WASHINGTON, D.C. – The U.S. House of Representatives has approved a budget amendment that would direct the Food and Drug Administration (FDA) to create a regulatory structure for CBD as an additive in food, beverages, and dietary supplements.
The amendment, which is part of a budget appropriation bill, was introduced by Congressman Jerry McNerney (D-CA) and specifically says the FDA must “undertake the appropriate processes and set a safe level of CBD for consumers to use each day.” The amendment was part of another low-profile measure and did not receive a debate on the floor.
“Since the passage of the 2018 Farm Act—which eliminated hemp from the definition of marijuana under the Controlled Substances Act—we’ve seen a significant increase in the production and sales of CBD products,” McNerney said. “With more and more CBD appearing on supermarket shelves across the country, it’s time for American consumers to have accurate information on CBD and for producers to be properly regulated to make the marketplace safe and reliable.”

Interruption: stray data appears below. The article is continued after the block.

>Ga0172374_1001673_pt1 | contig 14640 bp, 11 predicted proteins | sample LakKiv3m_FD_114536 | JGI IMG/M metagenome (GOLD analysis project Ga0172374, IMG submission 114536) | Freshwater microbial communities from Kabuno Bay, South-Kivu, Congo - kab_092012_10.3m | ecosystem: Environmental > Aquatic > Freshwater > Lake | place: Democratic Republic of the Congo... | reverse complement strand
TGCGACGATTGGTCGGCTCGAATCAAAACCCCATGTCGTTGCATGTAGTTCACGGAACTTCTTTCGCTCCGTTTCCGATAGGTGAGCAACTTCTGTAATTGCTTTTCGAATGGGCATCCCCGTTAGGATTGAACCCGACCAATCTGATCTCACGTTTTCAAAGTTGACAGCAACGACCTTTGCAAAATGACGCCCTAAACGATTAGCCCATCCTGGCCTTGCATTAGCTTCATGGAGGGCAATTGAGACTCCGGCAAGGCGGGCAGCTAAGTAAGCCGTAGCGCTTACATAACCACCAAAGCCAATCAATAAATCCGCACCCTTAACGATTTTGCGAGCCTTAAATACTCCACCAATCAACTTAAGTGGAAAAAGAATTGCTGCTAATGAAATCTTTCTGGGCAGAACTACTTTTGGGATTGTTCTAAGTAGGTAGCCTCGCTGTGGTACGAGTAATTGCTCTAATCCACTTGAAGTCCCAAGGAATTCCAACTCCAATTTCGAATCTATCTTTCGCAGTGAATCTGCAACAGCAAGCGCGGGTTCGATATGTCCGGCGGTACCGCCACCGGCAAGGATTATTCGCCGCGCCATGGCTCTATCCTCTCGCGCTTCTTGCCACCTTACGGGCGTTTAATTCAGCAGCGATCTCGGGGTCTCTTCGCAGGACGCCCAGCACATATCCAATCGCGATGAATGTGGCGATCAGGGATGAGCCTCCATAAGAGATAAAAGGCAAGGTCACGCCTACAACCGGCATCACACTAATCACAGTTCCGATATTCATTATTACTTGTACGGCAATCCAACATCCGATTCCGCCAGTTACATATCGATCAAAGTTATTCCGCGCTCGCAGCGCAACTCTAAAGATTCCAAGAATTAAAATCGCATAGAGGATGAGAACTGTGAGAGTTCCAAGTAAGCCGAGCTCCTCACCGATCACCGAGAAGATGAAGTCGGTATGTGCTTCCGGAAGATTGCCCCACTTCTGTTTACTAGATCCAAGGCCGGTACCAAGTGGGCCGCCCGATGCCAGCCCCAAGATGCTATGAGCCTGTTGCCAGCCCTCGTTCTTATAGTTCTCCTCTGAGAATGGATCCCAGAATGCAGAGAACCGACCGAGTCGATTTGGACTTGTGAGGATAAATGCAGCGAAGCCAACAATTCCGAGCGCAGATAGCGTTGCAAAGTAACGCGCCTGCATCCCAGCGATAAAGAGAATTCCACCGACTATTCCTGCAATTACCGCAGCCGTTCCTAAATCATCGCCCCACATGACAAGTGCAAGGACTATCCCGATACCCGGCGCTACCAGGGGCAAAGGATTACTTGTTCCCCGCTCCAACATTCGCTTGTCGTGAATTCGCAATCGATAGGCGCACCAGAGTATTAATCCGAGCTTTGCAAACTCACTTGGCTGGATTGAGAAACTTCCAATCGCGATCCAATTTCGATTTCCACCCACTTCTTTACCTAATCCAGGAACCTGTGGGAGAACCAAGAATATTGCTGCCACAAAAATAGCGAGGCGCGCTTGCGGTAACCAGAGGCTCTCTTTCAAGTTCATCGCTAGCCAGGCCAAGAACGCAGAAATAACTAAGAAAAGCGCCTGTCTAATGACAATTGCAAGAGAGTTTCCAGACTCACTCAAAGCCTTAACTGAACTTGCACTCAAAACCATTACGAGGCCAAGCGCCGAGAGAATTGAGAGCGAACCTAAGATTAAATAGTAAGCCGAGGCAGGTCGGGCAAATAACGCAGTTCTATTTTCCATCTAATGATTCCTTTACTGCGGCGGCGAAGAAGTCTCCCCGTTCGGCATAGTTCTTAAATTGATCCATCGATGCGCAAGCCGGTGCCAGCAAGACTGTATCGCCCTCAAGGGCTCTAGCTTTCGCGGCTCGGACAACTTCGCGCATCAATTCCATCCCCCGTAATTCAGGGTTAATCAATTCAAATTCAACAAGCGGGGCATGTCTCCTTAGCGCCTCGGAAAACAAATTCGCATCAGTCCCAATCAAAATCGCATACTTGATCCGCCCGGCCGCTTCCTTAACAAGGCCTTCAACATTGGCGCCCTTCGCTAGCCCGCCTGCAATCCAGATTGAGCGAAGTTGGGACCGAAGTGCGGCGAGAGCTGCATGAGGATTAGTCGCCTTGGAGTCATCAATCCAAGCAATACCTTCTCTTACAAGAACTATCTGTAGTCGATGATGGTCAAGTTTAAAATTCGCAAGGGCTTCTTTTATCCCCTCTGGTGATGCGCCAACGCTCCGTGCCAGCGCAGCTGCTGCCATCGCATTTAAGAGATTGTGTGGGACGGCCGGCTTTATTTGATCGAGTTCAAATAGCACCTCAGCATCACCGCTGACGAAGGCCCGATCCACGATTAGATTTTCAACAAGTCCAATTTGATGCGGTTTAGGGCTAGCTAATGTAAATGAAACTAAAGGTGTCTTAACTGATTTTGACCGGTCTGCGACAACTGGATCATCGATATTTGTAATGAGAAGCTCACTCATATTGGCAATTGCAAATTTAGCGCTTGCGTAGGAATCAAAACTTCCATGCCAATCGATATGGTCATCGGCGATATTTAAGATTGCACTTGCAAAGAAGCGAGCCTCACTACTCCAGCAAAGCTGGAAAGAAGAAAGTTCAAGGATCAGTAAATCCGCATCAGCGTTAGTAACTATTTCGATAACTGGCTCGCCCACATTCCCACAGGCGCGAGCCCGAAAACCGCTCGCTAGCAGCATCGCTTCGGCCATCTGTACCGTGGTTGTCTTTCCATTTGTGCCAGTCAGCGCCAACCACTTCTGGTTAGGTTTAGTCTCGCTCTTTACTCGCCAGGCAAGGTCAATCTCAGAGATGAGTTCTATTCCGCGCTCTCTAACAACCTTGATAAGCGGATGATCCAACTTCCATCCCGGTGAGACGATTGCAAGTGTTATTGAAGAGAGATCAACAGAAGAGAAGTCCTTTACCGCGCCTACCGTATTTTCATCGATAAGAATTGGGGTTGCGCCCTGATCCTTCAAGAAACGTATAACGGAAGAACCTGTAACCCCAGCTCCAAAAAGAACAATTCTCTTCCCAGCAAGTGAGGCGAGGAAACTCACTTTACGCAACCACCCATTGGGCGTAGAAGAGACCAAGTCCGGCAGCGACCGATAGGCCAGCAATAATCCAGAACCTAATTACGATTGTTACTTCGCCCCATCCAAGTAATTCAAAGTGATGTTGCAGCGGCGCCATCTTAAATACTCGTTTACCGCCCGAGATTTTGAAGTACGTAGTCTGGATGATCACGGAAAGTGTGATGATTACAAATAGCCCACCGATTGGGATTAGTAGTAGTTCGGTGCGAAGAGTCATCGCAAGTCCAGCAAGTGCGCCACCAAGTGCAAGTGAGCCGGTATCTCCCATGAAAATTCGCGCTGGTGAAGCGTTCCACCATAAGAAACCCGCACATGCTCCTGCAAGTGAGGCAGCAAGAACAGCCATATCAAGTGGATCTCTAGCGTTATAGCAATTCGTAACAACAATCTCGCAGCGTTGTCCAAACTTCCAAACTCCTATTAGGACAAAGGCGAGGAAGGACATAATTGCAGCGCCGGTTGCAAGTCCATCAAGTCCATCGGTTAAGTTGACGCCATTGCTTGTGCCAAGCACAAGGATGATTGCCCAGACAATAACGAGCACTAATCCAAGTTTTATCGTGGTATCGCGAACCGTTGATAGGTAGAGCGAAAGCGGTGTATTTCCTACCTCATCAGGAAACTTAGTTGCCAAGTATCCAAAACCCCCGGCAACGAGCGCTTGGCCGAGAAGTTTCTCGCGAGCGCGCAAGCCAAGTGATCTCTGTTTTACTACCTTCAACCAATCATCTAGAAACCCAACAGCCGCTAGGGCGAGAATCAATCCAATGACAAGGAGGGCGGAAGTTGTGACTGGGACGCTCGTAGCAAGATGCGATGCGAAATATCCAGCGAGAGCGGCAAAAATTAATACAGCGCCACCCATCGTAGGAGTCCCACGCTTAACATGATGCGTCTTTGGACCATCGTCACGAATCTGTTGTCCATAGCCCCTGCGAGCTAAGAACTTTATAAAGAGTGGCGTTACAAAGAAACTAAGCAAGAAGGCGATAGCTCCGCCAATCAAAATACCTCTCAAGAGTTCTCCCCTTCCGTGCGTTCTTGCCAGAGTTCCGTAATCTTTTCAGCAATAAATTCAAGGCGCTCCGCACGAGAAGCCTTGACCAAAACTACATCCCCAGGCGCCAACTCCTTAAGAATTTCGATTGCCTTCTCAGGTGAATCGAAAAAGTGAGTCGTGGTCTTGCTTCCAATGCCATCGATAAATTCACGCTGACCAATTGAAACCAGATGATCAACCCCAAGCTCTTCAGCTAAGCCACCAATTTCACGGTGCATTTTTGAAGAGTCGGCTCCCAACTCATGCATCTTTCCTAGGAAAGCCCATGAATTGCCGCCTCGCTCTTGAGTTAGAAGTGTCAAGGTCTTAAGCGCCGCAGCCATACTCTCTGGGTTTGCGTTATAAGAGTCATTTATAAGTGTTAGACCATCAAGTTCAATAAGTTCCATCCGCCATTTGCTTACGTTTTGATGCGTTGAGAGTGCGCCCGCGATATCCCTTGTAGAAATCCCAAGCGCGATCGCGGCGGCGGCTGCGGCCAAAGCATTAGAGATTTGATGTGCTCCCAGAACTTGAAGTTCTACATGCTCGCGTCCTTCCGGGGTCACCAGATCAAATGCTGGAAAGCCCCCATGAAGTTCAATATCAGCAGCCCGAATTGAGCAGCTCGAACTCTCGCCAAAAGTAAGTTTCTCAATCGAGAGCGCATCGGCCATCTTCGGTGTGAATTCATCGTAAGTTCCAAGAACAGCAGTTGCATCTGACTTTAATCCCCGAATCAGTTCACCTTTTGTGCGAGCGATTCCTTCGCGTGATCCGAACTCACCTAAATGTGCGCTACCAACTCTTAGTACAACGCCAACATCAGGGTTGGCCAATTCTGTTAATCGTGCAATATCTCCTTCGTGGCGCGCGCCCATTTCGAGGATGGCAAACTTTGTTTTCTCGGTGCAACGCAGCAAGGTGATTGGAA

The Agriculture Improvement Act of 2018, known as the farm bill, was passed in December and eliminated hemp as a Schedule I narcotic. Although many now are eager to produce and sell CBD products, there has been a lot of confusion for retailers as to what exactly is legal. This is especially true for edible CBD products. Earlier this year, some producers of infused CBD products received warning letters from the FDA and some were even raided by federal officials. Many CBD industry members have been calling for clarification when it comes to CBD regulation.
“FDA action on CBD in foods is needed as soon as possible,” McNerney spokeswoman Nikki Cannon told Hemp Industry Daily. “The purpose of the amendment is to elevate the need for the FDA to move with all deliberate speed to set safe consumption levels.”